Back in Bounds

Michael Irvin, once the Cowboys' playmaker, has quit playing around and has turned himself over to his maker

Irvin says the preacher peered right into his soul. "He kind of had me scared. I didn't want him to see that. What he saw was a little boy trying to get out, and almost playing out a role. Gotten caught up in this world, and playing out a role."

Jakes remembers the encounter. "I knew that he was very unhappy and sad, and I knew that he was aware that something was missing out of his life. I told him he was just running from God and that it was only a matter of time."

Irvin, however, still had some more running to do. Hundreds of hours of skewering trash, laying shingles and other acts of community service hadn't done it to him; neither had his declining numbers on the field, nor an icy relationship with new Cowboys coach Chan Gailey. Irvin was hurting inside, but he wasn't about to go humble-pie. And he certainly didn't want to be around the preacher who looked right through him, yet those words were stuck in his head.

Cowboys boss Jerry Jones was understandably upset as he escorted a temporarily paralyzed Irvin into an ambulance during a Philadelphia Eagles game in 1999.
AP/Wide World
Cowboys boss Jerry Jones was understandably upset as he escorted a temporarily paralyzed Irvin into an ambulance during a Philadelphia Eagles game in 1999.
Irvin sounded repentant at his 1996 news conference after pleading no contest to drug possession. His wife, Sandy, and their baby are at his side. The new attitude wouldn't stick.
AP/Wide World
Irvin sounded repentant at his 1996 news conference after pleading no contest to drug possession. His wife, Sandy, and their baby are at his side. The new attitude wouldn't stick.

His wife was telling him the same thing. And his mother. Better come on in, boy, come on in. Sooner or later, this world is gonna bite you.

Told you so. Told you so.

That's all Irvin could think a few months later, on October 10, 1999, while he was lying motionless on the turf in Philly, with Eagles fans shrieking their approval all around him. Irvin had crunched his head into the hard turf after getting tackled, and he lay with his legs awkwardly crossed. He couldn't move.

"You know, all of it came to pass," Irvin says. "Everything I had talked to Bishop about. I remember laying there, and the first thing I thought about was, 'Oh, God, let me get up from here, just let me get up. That's it, that's it. I'm not doing these things anymore. I'll be right.'"

Irvin envisioned playing with his kids. Doing right by his wife. Let's cut a deal, he told God. Let's cut a deal.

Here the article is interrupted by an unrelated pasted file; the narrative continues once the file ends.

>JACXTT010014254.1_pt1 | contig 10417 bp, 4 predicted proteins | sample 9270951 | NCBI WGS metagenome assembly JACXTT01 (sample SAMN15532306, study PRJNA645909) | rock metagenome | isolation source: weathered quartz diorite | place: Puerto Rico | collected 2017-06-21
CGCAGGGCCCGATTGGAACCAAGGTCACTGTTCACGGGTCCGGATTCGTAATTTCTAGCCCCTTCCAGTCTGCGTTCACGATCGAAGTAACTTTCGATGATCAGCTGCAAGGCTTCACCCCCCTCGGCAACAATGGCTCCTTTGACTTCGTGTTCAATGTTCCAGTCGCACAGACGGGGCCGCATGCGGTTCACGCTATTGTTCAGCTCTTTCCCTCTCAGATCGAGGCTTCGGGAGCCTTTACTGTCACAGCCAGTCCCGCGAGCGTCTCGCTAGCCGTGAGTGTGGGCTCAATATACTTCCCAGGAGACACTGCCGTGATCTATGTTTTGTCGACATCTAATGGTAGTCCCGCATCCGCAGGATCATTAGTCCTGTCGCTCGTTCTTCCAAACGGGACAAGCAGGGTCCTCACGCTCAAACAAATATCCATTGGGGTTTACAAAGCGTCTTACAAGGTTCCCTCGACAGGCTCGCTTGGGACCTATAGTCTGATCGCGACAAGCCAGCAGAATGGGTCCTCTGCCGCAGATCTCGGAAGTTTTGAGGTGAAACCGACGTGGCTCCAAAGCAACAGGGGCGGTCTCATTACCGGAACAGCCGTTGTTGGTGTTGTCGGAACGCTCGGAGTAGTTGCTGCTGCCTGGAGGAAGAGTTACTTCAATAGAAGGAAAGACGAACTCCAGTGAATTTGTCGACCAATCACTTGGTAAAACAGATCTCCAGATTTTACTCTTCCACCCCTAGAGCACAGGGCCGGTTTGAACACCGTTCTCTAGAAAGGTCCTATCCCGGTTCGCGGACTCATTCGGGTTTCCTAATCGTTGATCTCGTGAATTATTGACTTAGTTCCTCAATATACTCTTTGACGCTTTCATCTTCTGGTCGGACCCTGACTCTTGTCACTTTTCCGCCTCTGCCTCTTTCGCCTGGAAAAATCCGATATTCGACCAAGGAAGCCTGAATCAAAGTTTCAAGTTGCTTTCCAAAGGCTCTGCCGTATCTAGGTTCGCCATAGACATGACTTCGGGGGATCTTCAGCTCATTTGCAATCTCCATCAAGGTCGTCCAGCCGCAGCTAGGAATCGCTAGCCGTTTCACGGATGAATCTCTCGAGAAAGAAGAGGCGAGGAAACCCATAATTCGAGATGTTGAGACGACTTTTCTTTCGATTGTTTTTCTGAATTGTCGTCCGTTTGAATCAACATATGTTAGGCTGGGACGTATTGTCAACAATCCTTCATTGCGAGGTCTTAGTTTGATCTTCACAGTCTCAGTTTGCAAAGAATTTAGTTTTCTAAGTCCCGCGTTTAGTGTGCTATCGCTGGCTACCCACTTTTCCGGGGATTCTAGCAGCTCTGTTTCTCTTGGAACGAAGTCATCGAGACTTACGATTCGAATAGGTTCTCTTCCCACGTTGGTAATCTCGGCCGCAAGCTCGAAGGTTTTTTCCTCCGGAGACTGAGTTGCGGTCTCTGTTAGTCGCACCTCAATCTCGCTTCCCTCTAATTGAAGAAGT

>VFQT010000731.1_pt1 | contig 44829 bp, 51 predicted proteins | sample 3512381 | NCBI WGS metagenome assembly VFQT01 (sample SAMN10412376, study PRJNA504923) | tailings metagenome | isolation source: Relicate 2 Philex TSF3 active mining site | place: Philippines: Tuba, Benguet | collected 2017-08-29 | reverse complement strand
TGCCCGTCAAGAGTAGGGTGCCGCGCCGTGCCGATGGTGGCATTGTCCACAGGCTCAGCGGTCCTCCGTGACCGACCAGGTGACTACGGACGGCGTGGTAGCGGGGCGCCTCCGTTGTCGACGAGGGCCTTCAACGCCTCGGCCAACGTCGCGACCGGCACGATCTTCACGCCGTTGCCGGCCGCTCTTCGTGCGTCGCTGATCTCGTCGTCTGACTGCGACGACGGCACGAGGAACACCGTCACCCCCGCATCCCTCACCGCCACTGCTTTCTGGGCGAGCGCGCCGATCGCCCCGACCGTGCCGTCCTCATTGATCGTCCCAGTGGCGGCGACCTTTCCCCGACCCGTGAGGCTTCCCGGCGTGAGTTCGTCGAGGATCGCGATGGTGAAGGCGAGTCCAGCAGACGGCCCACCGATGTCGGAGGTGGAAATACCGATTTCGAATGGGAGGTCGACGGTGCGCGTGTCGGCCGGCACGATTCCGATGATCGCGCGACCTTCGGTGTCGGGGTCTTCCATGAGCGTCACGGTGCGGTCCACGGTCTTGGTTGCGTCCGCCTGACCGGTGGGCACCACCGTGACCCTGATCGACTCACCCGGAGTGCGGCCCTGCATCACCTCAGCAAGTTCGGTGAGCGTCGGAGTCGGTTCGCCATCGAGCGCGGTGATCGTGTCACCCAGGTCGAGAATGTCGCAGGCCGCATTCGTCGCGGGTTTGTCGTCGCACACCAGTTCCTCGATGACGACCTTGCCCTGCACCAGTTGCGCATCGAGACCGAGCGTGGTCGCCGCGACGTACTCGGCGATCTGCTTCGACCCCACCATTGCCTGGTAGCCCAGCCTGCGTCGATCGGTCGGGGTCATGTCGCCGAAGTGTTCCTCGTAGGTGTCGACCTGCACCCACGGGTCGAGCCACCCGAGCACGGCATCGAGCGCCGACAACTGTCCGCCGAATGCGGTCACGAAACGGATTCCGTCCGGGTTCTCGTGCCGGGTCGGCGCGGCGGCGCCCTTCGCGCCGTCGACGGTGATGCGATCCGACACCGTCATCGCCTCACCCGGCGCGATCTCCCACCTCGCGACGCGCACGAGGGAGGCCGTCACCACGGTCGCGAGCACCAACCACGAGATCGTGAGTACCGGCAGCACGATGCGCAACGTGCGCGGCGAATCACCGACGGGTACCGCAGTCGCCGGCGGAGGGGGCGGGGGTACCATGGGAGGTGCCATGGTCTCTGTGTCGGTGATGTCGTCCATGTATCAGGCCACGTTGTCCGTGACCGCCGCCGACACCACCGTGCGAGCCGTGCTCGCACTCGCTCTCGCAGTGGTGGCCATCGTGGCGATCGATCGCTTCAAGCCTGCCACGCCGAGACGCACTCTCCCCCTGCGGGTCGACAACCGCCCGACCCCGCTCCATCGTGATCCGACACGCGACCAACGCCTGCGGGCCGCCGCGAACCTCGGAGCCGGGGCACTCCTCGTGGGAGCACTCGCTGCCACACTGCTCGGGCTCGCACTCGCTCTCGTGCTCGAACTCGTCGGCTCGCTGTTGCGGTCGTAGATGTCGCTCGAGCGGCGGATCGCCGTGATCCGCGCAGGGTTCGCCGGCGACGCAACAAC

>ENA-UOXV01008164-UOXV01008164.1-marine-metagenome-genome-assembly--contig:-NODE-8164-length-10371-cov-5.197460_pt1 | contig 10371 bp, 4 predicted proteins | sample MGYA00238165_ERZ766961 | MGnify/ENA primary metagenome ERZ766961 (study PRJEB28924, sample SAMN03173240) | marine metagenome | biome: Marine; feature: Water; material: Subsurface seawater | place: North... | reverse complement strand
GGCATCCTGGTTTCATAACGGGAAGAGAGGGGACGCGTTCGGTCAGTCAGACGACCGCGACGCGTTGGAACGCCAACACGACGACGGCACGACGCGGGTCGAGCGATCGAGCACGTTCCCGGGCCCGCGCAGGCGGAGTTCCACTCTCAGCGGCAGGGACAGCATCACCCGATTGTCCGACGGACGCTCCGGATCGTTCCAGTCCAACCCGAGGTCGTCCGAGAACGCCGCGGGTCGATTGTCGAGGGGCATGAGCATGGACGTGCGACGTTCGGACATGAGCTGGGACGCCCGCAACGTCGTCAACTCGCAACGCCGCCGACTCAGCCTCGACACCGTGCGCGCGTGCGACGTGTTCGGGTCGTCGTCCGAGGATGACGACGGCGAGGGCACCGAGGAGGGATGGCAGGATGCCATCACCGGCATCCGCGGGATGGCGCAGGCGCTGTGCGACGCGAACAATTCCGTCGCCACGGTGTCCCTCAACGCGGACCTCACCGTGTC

Members of the Cowboys staff rushed beside him. One told him he could uncross his legs. "I did," Irvin said. They were still crossed.

His arm was shaking. He was eventually loaded on a stretcher and carried off the field, immobilized and with his helmet still on. Cowboys owner Jerry Jones walked next to him, looking horrified.

Irvin would discover later that he'd been temporarily paralyzed; his spine was in shock. When doctors examined him, they found he'd been born with a condition called cervical stenosis, a narrowing of the spinal column. Another blow could have resulted in permanent, catastrophic injury.

The situation left Irvin with no choice; he'd have to give up his god.

So in July 2000, as his teammates were getting set for another training camp, Irvin announced his retirement.


"Man, I couldn't have changed if I tried to," Irvin says. "Not on my own. Not even if I wanted to. To die and be reborn, now that's a different thing."

No question about it, Irvin was losing his grip. Sure, he managed to curb the drug use through the end of his probation period, much to the surprise of Dallas County prosecutors, who'd predicted he would fail. Irvin, ever confident in his ability to beat the system, had simply switched his substance of choice. Now it was alcohol, something those dozens of required drug tests weren't designed to catch.

Without football, Irvin had no anchor. Sometimes, after a night of partying, Sandy would leave to take the kids to school and find her husband sitting in his car in the driveway, deep in thought.

She wanted to pull him out of it, wrench him away from a life that was killing him, but she knew she couldn't. He'd even beg her to take away his car keys. She refused.

She stuck with her man, she says, never even thought of leaving.

Jakes is practically beside himself with praise for Sandy Irvin. "You can't talk about Michael's marriage without talking about what a heroine his wife is; she's just an unbelievable person," Jakes says. "Whooo, she's just a breathtaking woman. Not only is she incredibly beautiful on the outside, but she is equally as beautiful on the inside. She has a grace and faith about her that is rare. And if there's any story to be told about their marriage, it is the success story that is built upon her ability to persevere and pray.

"Her faith is the crown jewel in this story. It's an unbelievable lesson of hope and encouragement, because against all odds she always believed that it would end up this way."

Not before another public debacle, though. This one came right on the heels of Irvin's decision to join Fox as an NFL analyst. Irvin was happy to be working again, happy to bring home some cash for his growing family. Today, he supports Sandy and the children, as well as his mother and mother-in-law and the occasional sibling in a tight spot.

Cowboys teammate Mark Tuinei had died of a heroin overdose in 1999, using the drug for what Irvin and other players believe was the first time. As a result, a federal drug task force was investigating a heroin and cocaine ring that provided the fatal dose to Tuinei, and their probe led them to a young woman who lived in a Far North Dallas apartment.

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